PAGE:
As you know, I’m spending the holidays in my second home of South Africa. I dearly love this place, with all its faults. Every time I’m here, I’m reminded why I first came years ago: the newness, the sense of adventure, the excitement and promise of better things to come.

There are ongoing rumblings of change everywhere these days. The seaside village where my house is located has transformed itself in a decade from a rundown suburb to a vibrant hub of commerce and social life.

All of this has reawakened that feeling of anticipation I felt all those years ago when I first set foot in Africa. There’s a lesson for everyone, I think, in that feeling.

Tough Love

Countries like South Africa aren’t for the fainthearted. Even though the standards of life in many places are “first world,” inequality is extreme. One must be constantly vigilant against “redistributive” crime, which heightens one’s tension — at least until you become accustomed to it.

It also means everyday life is a constant, jarring contradiction between plenty and poverty. Raggedly poor folks are all around, going about their lives without bothering anyone with anything except the silent reminder of what their existence constitutes. Shortcuts through the city can take you into areas of grinding poverty and infrastructural inadequacy.

But above all, living in a highly unequal society — where the rule of law is often disregarded by those in high places — creates a dog-eat-dog attitude in some people. When people see a president getting away with obvious crimes, protected by his ruling party and by his carefully placed henchmen in the government, their incentive to play by the rules is reduced.

Why pay taxes when the big guys don’t? Why consider other people’s needs and feelings when high society seems not to extend to you that same courtesy?

The result, especially amongst people of certain age, is a brutal disregard for things we may take for granted.

For example, driving in the suburbs north of Pretoria where my wife’s family lives is a major ordeal. People think nothing of stopping in the middle of a lane of a busy thoroughfare to chat with someone on the sidewalk. Half the cars drive at half the speed limit and the other half drive at twice it, which makes passing a terrifying risk. People even pass at full speed on the shoulder. Cutting people off is nothing to them … it’s your problem, not theirs.

Of course, this sort of behavior isn’t universal, and it doesn’t occur in every unequal society. A lot depends on the extent to which traditional culture is a restraining influence. In India and Southeast Asia, for example, there is a great deal more patience and civility on the roads and other public spaces. Ancient codes of behavior, still strenuously enforced by elders, dictate respect for others and equanimity in the face of frustration. Belief in karma or samsāra helps.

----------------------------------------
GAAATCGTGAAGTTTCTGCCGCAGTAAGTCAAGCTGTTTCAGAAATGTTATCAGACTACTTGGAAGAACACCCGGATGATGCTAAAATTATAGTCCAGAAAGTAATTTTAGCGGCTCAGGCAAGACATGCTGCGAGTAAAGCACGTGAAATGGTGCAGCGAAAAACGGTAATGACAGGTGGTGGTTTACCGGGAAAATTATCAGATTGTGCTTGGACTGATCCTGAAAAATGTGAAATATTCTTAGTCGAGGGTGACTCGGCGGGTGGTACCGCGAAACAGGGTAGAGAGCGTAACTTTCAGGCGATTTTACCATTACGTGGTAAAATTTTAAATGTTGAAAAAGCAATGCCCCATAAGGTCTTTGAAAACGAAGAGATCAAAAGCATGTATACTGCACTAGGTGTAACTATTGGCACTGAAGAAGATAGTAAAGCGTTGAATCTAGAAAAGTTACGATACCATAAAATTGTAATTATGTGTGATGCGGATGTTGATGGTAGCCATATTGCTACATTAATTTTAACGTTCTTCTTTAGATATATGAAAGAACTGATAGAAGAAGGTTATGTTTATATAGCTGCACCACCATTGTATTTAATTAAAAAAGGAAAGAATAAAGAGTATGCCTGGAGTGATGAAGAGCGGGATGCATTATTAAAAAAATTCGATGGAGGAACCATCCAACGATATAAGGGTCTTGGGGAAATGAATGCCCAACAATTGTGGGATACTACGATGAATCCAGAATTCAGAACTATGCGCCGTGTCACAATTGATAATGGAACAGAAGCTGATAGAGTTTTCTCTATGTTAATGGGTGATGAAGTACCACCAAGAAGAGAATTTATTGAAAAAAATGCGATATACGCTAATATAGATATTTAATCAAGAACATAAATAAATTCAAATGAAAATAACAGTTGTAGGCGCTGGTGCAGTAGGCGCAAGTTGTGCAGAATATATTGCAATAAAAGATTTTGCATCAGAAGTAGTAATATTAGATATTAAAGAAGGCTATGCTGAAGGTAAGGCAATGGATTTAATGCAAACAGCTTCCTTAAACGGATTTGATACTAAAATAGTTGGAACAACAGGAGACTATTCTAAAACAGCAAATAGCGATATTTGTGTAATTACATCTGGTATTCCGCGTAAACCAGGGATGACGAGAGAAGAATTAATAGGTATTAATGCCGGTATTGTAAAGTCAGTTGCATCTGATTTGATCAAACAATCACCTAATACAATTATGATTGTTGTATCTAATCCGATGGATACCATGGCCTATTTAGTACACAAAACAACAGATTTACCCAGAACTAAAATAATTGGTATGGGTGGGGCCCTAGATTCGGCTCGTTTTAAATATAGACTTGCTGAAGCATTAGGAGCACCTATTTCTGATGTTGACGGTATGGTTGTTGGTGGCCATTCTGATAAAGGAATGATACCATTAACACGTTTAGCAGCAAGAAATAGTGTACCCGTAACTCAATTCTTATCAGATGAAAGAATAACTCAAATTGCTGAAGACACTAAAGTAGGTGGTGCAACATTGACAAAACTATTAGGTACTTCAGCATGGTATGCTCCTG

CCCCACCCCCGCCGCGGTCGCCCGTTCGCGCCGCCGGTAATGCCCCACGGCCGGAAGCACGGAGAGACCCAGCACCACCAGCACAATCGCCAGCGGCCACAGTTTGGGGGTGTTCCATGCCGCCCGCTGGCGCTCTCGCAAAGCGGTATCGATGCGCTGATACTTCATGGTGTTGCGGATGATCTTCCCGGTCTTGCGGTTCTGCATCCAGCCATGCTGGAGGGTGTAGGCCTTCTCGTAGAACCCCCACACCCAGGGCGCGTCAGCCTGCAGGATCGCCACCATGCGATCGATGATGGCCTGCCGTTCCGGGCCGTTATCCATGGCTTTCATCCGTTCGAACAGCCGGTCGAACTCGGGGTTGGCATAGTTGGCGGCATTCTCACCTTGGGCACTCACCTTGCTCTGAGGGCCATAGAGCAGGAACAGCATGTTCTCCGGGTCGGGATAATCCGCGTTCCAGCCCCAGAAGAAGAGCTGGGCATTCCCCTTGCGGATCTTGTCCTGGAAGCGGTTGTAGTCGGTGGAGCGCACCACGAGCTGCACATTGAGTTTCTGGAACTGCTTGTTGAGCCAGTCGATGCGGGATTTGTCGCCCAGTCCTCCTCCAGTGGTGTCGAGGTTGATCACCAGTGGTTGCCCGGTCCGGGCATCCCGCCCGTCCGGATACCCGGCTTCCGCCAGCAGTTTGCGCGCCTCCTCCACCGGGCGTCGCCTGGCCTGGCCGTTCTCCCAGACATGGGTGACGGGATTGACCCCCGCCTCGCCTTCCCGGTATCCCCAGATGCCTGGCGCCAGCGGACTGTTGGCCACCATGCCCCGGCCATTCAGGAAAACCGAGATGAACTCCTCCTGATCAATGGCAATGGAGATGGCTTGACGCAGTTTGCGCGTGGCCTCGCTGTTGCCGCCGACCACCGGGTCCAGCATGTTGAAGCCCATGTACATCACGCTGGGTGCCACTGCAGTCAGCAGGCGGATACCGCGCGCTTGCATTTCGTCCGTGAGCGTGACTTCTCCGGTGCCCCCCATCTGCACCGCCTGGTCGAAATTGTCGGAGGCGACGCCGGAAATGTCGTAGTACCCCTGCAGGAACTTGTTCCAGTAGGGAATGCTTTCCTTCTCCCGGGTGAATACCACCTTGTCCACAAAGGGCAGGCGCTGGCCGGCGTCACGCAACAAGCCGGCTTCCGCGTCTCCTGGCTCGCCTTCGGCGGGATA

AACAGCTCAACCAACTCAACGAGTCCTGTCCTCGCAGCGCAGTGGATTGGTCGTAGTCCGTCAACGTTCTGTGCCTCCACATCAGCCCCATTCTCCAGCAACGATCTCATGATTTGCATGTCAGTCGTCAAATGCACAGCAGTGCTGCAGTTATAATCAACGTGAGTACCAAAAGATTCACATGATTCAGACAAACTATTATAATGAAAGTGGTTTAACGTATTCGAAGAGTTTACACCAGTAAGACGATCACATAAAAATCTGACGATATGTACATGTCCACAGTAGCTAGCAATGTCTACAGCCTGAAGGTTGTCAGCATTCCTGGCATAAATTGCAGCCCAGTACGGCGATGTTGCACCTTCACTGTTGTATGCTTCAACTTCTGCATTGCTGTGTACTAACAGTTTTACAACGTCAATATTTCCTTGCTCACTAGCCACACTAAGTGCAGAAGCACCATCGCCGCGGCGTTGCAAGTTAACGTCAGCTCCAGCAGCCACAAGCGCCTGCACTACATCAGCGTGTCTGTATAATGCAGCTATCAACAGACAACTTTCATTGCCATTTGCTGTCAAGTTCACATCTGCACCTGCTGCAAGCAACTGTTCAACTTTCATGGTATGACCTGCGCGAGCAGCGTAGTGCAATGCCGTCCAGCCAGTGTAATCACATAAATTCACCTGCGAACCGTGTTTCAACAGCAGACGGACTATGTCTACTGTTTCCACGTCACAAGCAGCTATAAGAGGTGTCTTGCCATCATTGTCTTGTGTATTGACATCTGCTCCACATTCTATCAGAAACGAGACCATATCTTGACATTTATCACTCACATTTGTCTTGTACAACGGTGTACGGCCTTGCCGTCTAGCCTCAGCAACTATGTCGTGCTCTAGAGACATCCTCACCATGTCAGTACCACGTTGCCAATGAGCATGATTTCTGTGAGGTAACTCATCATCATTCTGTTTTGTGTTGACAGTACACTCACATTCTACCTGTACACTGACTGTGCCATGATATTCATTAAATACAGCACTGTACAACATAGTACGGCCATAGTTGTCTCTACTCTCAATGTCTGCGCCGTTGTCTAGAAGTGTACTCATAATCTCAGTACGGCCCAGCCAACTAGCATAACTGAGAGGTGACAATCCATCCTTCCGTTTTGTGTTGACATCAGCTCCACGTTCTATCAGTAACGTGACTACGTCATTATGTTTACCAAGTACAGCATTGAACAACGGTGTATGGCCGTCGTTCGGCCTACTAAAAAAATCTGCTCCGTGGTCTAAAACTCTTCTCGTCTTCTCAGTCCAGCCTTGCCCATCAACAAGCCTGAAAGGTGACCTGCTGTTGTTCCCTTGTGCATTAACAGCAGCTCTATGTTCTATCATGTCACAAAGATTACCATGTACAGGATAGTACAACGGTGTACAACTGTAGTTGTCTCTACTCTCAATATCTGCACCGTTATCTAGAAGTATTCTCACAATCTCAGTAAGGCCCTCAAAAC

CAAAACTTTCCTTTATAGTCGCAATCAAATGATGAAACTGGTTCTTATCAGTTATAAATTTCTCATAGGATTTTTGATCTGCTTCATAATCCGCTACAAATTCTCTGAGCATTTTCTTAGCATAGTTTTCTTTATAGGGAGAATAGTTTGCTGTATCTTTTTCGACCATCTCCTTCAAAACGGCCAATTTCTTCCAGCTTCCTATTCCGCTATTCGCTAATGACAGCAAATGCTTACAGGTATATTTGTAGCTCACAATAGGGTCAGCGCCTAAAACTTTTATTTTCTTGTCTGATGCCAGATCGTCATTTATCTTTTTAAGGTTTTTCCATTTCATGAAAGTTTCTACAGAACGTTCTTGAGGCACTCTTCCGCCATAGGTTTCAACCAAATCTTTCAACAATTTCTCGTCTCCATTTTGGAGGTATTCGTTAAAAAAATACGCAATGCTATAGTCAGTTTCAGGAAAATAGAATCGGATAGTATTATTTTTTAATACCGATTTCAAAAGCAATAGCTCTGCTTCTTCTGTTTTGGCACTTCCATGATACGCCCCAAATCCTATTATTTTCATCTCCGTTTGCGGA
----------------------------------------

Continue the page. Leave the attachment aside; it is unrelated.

In South Africa, those primordial social codes were ruthlessly stamped out during the apartheid era by a government that explicitly and vocally treated indigenous peoples as inferior. Many of the daily restraints that keep life livable were torn apart, with nothing to replace it but force. South Africa is now facing the challenge of building a new social morality from scratch.

Everything now depends on the behavior of those in a position to set an example, like businesspeople and politicians. In this respect, South Africa is hopefully poised to turn an important corner, as widespread anger at the behavior of President Jacob Zuma and his entourage encourages ordinary people — and their aspiring leaders — to mobilize around ethical behavior as the route to a better society.

Change Is the Only Constant

My point is this: Quality of life isn’t fixed in stone. Economically stressed and unequal societies are capable of more civility than rich and powerful ones. Damaged societies can reform themselves if they correctly identify the ways in which impunity undermines everyone’s well-being.

The question to ask about any given society is this: In which direction is it heading? Is it descending further into impunity and disregard for civil norms, or is it aware of the critical need to build those things? Is it based on rank selfishness and disregard for the welfare of others, or is it conscious of the ancient Roman idea that a bundle of sticks bound together is far stronger than each one individually?

I’ve visited enough countries in my time to believe firmly that this is a more important question than economic growth or the ups and downs of the market. Call me a romantic … old-fashioned.

All I know is that in my experience, it’s possible to live a full and happy life in a less wealthy society and to suffer miserably in a rich one. And it’s possible for those positions to reverse themselves before anyone realizes it’s happening.

My holiday wish for you is that this insight makes sense to you and goes in some small way to help navigate life in the coming years. After all, it’s true, as both the Bible and Mahābhārata say in identical terms, “as ye sow, so shall ye reap.”

Best wishes from me to you.

When Quality of Life Collapses on Society

Ted Bauman

Editor, The Bauman Letter